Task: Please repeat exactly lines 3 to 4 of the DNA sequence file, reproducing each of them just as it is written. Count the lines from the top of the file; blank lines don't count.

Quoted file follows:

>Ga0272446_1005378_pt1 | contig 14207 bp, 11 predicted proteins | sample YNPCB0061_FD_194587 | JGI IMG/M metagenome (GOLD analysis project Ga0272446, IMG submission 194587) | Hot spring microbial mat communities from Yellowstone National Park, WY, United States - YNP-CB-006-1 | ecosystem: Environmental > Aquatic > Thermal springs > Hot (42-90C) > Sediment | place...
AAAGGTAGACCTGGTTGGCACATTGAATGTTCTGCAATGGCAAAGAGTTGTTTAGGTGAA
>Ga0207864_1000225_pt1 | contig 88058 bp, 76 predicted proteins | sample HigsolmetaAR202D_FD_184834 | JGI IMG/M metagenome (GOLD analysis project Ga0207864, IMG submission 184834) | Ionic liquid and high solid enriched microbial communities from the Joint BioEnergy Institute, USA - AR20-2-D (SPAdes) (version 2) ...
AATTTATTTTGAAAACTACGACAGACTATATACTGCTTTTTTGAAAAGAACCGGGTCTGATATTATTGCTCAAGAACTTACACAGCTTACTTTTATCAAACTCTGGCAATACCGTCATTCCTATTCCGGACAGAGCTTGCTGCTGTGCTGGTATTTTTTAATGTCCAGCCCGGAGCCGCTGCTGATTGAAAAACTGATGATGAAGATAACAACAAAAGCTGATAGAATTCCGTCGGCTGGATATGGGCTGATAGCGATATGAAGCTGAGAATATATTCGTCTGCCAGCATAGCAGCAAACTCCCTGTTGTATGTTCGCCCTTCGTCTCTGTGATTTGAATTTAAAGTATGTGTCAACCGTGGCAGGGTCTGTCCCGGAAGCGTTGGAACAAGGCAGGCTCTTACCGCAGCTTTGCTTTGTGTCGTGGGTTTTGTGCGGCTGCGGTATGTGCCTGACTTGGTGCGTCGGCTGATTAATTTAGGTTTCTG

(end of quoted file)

>Ga0207864_1000225_pt1 | contig 88058 bp, 76 predicted proteins | sample HigsolmetaAR202D_FD_184834 | JGI IMG/M metagenome (GOLD analysis project Ga0207864, IMG submission 184834) | Ionic liquid and high solid enriched microbial communities from the Joint BioEnergy Institute, USA - AR20-2-D (SPAdes) (version 2) ...
AATTTATTTTGAAAACTACGACAGACTATATACTGCTTTTTTGAAAAGAACCGGGTCTGATATTATTGCTCAAGAACTTACACAGCTTACTTTTATCAAACTCTGGCAATACCGTCATTCCTATTCCGGACAGAGCTTGCTGCTGTGCTGGTATTTTTTAATGTCCAGCCCGGAGCCGCTGCTGATTGAAAAACTGATGATGAAGATAACAACAAAAGCTGATAGAATTCCGTCGGCTGGATATGGGCTGATAGCGATATGAAGCTGAGAATATATTCGTCTGCCAGCATAGCAGCAAACTCCCTGTTGTATGTTCGCCCTTCGTCTCTGTGATTTGAATTTAAAGTATGTGTCAACCGTGGCAGGGTCTGTCCCGGAAGCGTTGGAACAAGGCAGGCTCTTACCGCAGCTTTGCTTTGTGTCGTGGGTTTTGTGCGGCTGCGGTATGTGCCTGACTTGGTGCGTCGGCTGATTAATTTAGGTTTCTG